Re: [PATCH v1 0/7] Remove in-tree usage of MAP_DENYWRITE
From: Eric W. Biederman
Date: Thu Aug 12 2021 - 14:47:54 EST
Linus Torvalds <torvalds@xxxxxxxxxxxxxxxxxxxx> writes:
> On Thu, Aug 12, 2021 at 7:48 AM Eric W. Biederman <ebiederm@xxxxxxxxxxxx> wrote:
>> Given that MAP_PRIVATE for shared libraries is our strategy for handling
>> writes to shared libraries perhaps we just need to use MAP_POPULATE or a
>> new related flag (perhaps MAP_PRIVATE_NOW)
> No. That would be horrible for the usual bloated GUI libraries. It
> might help some (dynamic page faults are not cheap either), but it
> would hurt a lot.
I wasn't aiming so much at the MAP_POPULATE part but something that
would trigger cow from writes to the file. I see code that is close but
I don't see any code in the kernel that would implement that currently.
Upon reflection I think it will always be difficult to trigger cow from
the file write side of the kernel as code that would cow the page in
the page cache would cause problems with writable mmaps.
> This is definitely a "if you overwrite a system library while it's
> being used, you get to keep both pieces" situation.
> The kernel ETXTBUSY thing is purely a courtesy feature, and as people
> have noticed it only really works for the main executable because of
> various reasons. It's not something user space should even rely on,
> it's more of a "ok, you're doing something incredibly stupid, and
> we'll help you avoid shooting yourself in the foot when we notice".
> Any distro should make sure their upgrade tools don't just
> truncate/write to random libraries executables.
Yes. I am trying to come up with advice on how userspace
implementations can implement their tools to use other mechanisms that
solve the overwriting shared libaries and executables problem that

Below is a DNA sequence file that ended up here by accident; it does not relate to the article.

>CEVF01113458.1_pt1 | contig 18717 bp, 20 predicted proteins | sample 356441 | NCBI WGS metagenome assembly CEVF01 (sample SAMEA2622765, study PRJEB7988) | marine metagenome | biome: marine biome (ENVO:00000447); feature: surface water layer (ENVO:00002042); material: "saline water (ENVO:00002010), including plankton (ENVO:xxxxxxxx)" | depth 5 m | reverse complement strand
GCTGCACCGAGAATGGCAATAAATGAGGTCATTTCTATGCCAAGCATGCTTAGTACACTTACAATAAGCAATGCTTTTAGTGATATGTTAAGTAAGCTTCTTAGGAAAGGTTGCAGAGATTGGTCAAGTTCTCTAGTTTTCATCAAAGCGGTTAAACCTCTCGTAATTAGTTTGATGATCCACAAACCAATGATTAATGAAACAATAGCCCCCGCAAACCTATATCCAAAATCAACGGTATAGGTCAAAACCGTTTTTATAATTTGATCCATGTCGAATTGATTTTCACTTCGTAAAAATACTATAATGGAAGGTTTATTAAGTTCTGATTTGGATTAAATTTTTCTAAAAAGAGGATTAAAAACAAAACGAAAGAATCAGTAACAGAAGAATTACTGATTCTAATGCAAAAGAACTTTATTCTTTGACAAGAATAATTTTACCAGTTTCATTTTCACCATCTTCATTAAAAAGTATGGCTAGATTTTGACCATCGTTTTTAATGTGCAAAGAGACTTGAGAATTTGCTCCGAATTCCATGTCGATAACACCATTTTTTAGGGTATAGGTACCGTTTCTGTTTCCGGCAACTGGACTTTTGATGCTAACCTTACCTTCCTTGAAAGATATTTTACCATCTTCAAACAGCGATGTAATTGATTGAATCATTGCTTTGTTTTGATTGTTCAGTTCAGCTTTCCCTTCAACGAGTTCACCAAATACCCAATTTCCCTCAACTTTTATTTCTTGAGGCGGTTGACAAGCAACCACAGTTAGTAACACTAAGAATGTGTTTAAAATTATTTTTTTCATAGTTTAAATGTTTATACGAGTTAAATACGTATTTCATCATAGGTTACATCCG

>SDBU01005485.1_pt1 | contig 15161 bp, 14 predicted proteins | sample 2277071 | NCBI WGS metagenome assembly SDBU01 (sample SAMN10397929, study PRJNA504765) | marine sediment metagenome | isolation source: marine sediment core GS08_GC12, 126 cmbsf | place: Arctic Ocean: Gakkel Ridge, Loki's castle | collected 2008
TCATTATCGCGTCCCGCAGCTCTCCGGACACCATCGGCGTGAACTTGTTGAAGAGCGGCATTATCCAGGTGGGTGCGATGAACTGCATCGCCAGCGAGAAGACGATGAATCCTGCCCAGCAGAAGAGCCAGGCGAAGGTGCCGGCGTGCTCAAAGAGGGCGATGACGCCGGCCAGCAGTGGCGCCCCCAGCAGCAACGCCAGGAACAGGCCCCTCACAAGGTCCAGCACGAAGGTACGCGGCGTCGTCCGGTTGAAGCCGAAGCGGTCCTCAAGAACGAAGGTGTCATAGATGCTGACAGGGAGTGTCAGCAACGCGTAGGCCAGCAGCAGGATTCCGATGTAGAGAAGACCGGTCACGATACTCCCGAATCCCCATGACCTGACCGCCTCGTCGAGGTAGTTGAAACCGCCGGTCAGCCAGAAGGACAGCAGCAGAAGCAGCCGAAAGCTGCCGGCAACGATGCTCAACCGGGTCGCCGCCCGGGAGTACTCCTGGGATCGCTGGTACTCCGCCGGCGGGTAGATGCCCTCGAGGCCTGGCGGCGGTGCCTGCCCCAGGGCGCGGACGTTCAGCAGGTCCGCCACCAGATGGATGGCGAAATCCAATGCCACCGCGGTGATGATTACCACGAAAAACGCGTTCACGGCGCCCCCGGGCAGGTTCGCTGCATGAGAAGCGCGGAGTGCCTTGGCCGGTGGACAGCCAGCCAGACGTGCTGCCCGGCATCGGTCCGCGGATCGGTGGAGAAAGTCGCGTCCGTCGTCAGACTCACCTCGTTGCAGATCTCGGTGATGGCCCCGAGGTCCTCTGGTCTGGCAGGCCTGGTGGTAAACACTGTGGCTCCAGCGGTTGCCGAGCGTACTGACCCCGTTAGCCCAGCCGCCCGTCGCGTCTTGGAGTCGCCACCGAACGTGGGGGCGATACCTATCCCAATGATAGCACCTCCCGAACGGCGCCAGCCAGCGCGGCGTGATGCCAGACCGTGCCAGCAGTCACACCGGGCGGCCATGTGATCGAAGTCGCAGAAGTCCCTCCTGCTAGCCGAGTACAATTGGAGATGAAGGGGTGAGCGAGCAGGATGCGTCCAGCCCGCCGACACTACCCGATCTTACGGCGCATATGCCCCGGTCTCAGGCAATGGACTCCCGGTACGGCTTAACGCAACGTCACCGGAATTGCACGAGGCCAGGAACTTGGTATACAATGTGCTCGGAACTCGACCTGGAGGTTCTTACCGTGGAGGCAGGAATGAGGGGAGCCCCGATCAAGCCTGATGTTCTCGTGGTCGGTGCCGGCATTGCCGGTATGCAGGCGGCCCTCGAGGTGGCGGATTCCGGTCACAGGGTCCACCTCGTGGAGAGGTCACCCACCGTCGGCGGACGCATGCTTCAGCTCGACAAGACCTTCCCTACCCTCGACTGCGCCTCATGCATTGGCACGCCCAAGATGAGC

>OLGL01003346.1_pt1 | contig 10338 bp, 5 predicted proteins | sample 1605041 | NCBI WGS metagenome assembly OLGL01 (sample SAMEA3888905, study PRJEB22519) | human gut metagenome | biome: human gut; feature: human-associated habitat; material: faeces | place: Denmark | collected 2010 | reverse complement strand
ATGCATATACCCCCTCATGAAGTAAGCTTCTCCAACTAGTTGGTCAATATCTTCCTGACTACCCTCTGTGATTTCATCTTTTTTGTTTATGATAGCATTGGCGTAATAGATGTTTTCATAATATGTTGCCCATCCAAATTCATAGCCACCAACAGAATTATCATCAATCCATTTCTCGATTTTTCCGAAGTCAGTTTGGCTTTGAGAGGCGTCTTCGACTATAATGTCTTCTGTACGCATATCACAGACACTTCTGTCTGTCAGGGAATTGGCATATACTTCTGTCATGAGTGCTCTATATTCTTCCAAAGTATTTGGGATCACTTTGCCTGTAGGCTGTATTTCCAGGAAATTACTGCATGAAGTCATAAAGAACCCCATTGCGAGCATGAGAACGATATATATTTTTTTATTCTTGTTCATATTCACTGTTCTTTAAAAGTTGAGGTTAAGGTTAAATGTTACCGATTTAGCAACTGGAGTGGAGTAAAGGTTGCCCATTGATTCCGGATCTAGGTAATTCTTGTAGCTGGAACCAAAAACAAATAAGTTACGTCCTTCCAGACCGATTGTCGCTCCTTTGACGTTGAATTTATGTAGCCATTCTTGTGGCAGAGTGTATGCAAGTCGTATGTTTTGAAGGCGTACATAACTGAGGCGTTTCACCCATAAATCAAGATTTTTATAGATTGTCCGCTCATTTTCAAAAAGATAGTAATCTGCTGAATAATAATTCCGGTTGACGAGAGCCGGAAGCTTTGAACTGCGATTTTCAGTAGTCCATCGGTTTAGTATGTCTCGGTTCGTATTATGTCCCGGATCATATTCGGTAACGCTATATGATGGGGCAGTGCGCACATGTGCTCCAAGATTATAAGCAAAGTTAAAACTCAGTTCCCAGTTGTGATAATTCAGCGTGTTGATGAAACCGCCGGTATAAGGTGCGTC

are not broken by design.
For a little bit the way Florian Weirmer was talking and the fact that
uselib uses MAP_PRIVATE had me thinking that somehow MAP_PRIVATE could
be part of the solution. I have now looked into the implementation of
MAP_PRIVATE and I since we don't perform the cow on filesystem writes
MAP_PRIVATE absolutely can not be part of the solution we recommend to
So today the best advice I can give to userspace is to mark their
executables and shared libraries as read-only and immutable. Otherwise
a change to the executable file can change what is mapped into memory.
MAP_PRIVATE does not help.
> And if they do, it's really not a kernel issue.
What is a kernel issue is giving people good advice on how to use kernel
features to solve real world problems. I have seen the write to a
mapped exectuable/shared lib problem, and Florian has seen it. So while
rare the problem is real and a pain to debug.
> This patch series basically takes this very historical error return,
> and simplifies and clarifies the implementation, and in the process
> might change some very subtle corner case (unmapping the original
> executable entirely?). I hope (and think) it wouldn't matter exactly
> because this is a "courtesy error" rather than anything that a sane
> setup would _depend_ on, but hey, insane setups clearly exist.
I very much agree that the design of this patchset is perfectly fine.
I also see that MAP_DENYWRITE is unfortunately broken by design. I
vaguely remember the discussion when MAP_DENYWRITE was made a noop
because of the denial-of-service aspect of MAP_DENYWRITE.
I very much agree that we should strongly encourage userspace not
to write to mmaped files.
As I am learning with my two year old, it helps to give a constructive
suggestion of alternative behavior instead of just saying no.
Florian reported that there remains a problem in userspace. So I am
coming up with a constructive suggestion. My apologies for going off
into the weeds for a moment.